PHOENIX — Arizona’s governor says public schools won’t be required to reopen for in-person learning as expected in mid-August as the coronavirus pandemic continues at a high level.

Gov. Doug Ducey said Thursday that the state Health Services Department will develop a set of scientific guidelines that school districts and local public health officials can use to determine if it is safe to reopen classrooms.

The governor also says bars and gyms that he ordered to close a month ago won’t be allowed to reopen.

Arizona has topped 3,000 deaths from the coronavirus and has nearly 153,000 confirmed virus cases.

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HERE’S WHAT YOU NEED TO KNOW ABOUT THE VIRUS OUTBREAK:

— Trump administration’s $21 million gamble on heartburn medication as virus remedy fizzles.

— Virus sends jobless claims u p for first time since March

— White House drops its bid for payroll tax cut in COVID-19 rescue package

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Open schools for younger kids, top pediatrician says

Kindergarten teacher Holly Rupprecht carries plexiglass panels to her room at Zion Lutheran School in Bethalto, Ill., on Monday. (Robert Cohen/St. Louis Post-Dispatch via AP)
Kindergarten teacher Holly Rupprecht carries plexiglass panels to her room at Zion Lutheran School in Bethalto, Ill., on Monday. (Robert Cohen/St. Louis Post-Dispatch via AP)

WASHINGTON — Younger children pose a smaller risk of catching and transmitting the coronavirus, a top pediatrician told Congress on Thursday, providing a scientific argument for why elementary schools could potentially open in parts of the country next month.

“School systems may consider prioritizing the return of younger children and taking additional measures to ensure physical distancing and the wearing of face coverings among older children,” Dr. Sean O’Leary told the House Education and Labor Subcommittee on Early Childhood, Elementary, and Secondary Education on Thursday morning. 

The hearing was titled “Underfunded & Unprepared,” a sign of how House Democrats, who control the chamber’s agenda, view the matter. 

O’Leary, a vice chair for infectious disease at the American Academy of Pediatrics, also cited a South Korean

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Back to school? Most major schools are heading toward online class as COVID-19 cases spike

As COVID-19 cases rise in most states, the prospect of in-person learning this fall at the country’s major school districts is becoming increasingly remote.

As of late Wednesday, 11 of the top 15 school systems by enrollment were already either planning to start the fall semester online or in a hybrid of in-person and online classes, according to Education Week magazine’s reopening tracker. Still other top districts have shifted school schedules later, hoping for cases to decline or for teachers and administrators to have more time to plan for the school year.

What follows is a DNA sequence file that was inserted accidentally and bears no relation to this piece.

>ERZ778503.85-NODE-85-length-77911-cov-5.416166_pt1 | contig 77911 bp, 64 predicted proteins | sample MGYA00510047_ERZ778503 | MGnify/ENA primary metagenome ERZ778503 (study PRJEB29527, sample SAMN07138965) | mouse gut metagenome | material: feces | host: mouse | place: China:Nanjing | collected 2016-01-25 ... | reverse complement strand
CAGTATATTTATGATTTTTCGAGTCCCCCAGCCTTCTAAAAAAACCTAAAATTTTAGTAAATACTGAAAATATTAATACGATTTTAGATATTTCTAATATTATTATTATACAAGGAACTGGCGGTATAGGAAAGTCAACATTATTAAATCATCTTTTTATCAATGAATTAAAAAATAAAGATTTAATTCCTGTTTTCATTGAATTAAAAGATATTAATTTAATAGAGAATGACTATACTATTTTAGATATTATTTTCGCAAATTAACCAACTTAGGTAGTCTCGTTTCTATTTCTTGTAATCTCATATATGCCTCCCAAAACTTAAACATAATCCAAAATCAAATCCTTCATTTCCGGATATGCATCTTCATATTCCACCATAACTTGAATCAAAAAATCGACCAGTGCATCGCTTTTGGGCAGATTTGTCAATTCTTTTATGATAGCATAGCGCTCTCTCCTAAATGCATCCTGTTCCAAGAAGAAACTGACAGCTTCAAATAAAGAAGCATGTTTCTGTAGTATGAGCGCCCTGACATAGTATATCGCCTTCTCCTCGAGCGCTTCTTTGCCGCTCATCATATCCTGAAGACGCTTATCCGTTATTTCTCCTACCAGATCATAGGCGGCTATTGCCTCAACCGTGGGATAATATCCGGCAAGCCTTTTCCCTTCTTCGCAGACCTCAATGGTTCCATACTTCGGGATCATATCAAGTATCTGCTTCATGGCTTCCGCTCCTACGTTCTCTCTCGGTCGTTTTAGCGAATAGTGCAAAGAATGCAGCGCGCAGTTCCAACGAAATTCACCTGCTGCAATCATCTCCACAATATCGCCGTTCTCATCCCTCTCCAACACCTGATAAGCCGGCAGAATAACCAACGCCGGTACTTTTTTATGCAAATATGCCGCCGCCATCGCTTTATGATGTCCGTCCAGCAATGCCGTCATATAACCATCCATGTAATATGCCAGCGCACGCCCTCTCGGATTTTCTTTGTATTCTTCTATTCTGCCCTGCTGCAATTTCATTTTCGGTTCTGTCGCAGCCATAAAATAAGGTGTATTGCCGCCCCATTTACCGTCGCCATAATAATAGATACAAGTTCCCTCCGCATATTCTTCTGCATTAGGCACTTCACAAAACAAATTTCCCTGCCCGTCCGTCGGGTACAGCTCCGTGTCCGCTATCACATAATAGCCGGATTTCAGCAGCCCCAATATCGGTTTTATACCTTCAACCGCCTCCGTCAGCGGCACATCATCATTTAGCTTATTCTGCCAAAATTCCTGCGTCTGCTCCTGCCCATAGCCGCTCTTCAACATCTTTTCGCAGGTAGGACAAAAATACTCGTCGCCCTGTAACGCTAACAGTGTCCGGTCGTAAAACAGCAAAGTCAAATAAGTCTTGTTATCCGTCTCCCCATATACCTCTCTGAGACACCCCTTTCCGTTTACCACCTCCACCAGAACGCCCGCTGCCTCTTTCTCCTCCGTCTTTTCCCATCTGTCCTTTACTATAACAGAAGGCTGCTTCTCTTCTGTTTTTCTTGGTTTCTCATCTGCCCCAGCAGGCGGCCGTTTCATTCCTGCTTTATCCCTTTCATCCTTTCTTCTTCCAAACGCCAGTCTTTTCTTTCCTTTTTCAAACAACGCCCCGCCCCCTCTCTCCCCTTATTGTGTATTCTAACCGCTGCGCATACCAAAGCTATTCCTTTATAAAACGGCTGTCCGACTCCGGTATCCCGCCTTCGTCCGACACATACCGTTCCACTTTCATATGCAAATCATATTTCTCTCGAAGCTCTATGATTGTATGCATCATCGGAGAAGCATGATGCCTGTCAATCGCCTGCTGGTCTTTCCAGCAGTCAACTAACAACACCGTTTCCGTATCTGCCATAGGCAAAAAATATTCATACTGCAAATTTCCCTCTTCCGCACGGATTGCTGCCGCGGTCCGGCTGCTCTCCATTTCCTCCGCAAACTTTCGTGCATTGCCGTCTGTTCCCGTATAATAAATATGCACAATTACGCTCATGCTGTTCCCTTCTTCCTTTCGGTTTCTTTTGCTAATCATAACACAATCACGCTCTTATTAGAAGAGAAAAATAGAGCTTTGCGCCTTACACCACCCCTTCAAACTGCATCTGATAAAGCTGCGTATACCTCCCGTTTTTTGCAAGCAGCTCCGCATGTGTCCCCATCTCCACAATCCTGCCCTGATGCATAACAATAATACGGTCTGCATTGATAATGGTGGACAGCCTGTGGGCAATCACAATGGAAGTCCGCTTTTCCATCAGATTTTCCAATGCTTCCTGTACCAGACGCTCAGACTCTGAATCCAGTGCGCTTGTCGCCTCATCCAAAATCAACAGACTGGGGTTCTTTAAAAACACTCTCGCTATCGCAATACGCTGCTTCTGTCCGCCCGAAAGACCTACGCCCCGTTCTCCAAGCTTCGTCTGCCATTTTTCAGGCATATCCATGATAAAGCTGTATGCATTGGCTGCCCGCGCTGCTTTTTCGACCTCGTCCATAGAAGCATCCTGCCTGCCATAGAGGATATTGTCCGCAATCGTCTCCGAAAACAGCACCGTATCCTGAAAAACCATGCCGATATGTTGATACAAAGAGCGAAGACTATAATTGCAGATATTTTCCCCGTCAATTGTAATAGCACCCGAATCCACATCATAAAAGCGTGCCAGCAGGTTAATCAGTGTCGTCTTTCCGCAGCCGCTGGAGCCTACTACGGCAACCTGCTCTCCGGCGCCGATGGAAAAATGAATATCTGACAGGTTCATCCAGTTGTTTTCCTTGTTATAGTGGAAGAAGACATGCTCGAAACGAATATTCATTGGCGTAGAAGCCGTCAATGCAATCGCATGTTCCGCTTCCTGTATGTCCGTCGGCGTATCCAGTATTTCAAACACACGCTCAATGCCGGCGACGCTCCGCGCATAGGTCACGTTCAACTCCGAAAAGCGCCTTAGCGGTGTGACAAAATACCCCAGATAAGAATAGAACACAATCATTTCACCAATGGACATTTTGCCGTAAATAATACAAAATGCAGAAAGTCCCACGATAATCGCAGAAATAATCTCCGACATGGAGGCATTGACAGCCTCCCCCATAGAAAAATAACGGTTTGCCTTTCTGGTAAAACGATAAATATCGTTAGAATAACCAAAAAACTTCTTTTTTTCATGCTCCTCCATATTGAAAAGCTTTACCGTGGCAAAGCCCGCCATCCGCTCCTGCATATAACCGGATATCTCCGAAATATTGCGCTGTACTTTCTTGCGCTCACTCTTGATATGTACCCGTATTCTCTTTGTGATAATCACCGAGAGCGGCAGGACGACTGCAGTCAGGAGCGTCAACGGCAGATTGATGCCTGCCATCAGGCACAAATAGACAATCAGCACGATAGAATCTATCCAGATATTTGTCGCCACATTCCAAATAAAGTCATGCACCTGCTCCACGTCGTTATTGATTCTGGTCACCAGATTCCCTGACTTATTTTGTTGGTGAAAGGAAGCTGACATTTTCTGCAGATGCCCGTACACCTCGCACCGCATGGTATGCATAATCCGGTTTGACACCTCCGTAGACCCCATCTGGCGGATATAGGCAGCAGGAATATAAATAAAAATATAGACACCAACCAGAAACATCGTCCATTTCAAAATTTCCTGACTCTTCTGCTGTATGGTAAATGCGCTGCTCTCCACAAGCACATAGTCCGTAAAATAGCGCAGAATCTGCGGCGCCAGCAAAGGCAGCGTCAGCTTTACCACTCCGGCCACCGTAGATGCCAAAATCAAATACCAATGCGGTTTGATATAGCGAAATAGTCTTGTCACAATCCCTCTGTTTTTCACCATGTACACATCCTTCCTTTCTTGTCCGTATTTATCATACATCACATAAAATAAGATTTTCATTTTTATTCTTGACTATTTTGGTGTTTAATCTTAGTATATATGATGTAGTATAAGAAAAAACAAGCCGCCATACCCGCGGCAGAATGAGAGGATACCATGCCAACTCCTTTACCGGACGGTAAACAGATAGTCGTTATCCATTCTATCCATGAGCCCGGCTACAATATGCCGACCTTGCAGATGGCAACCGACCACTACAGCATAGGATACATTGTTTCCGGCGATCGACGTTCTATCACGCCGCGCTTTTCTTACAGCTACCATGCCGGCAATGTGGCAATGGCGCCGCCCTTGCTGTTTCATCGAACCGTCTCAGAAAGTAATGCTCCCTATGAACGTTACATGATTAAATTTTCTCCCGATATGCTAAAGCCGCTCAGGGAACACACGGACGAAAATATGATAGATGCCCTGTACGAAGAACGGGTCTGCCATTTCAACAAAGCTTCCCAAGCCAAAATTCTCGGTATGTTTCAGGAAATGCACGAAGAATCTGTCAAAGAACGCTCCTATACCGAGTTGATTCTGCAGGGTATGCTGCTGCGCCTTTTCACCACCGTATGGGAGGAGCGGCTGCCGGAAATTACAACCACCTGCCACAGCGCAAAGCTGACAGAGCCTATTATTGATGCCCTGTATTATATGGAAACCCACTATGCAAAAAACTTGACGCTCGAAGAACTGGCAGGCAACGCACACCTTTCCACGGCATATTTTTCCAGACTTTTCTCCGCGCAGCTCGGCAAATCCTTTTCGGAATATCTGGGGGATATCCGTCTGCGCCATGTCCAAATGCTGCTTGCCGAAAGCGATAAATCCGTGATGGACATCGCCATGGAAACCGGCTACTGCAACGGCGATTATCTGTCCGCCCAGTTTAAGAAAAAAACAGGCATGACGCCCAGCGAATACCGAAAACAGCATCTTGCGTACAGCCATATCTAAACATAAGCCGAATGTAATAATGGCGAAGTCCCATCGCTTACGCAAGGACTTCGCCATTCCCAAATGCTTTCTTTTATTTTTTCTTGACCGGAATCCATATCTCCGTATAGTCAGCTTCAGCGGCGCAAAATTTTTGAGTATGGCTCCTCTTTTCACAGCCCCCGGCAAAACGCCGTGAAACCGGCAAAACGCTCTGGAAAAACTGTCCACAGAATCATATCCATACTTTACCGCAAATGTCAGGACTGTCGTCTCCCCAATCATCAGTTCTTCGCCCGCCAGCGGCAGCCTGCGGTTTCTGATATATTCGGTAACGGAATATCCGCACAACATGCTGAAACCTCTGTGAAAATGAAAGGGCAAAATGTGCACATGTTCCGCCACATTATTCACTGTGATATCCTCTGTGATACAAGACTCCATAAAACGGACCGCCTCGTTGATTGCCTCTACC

As back-to-school season approaches, it’s highly likely the majority of big districts will start learning remotely while they work out plans for socially distant reopenings, said Annette Anderson, deputy director of the Johns Hopkins Center for Safe and Healthy Schools.

The biggest factor: whether the community where the school is located is seeing infection rates decrease, said Kristi

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Schools Can’t Reopen Safely Without A Lot More Money. Congress Is Running Out Of Time.

WASHINGTON ― In a matter of weeks, millions of children will head back to school in the middle of a pandemic, leaving millions more parents filled with anxiety about risking their child’s health ― not to mention school staff ― to get an education.

Public schools cannot safely reopen without a massive infusion of emergency funding from Congress, which is already dangerously late to this. Think of all the things a single school needs: Hand sanitizers and disinfectant wipes for classrooms. No-touch thermometers. Regular deep cleanings, which means hiring more custodial staff. Ensuring that every school has at least one full-time nurse (25% of schools have no nurse at all). Someone on every school bus to screen kids’ temperatures before boarding. Gloves and masks for staff. Masks for students who don’t bring one from home. Resuming before- and after-school child care programs with new cleaning protocols.

That doesn’t even factor

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Case of teen jailed for missing online classwork shows how schools and courts oppress Black students

While school districts all over the country grapple with how to best educate youth this upcoming academic year during a global pandemic, one Michigan teen sits in a juvenile detention center with no prospect of returning to in-person or remote learning anytime soon. The 15-year-old, identified only as Grace, has been in jail since May because she violated the terms of her probation by not completing her online coursework, according to a new report co-authored by ProPublica Illinois and the Detroit Free Press.

Grace, who is Black and has diagnosed ADHD, was on probation for fighting with her mom and stealing a cellphone from a classmate. After her school transitioned to remote learning on April 15, Grace said she felt unmotivated and overwhelmed by the work for her school, located in the predominantly white community of Beverly Hills, Mich.

That’s true of many students displaced from their schools, but, calling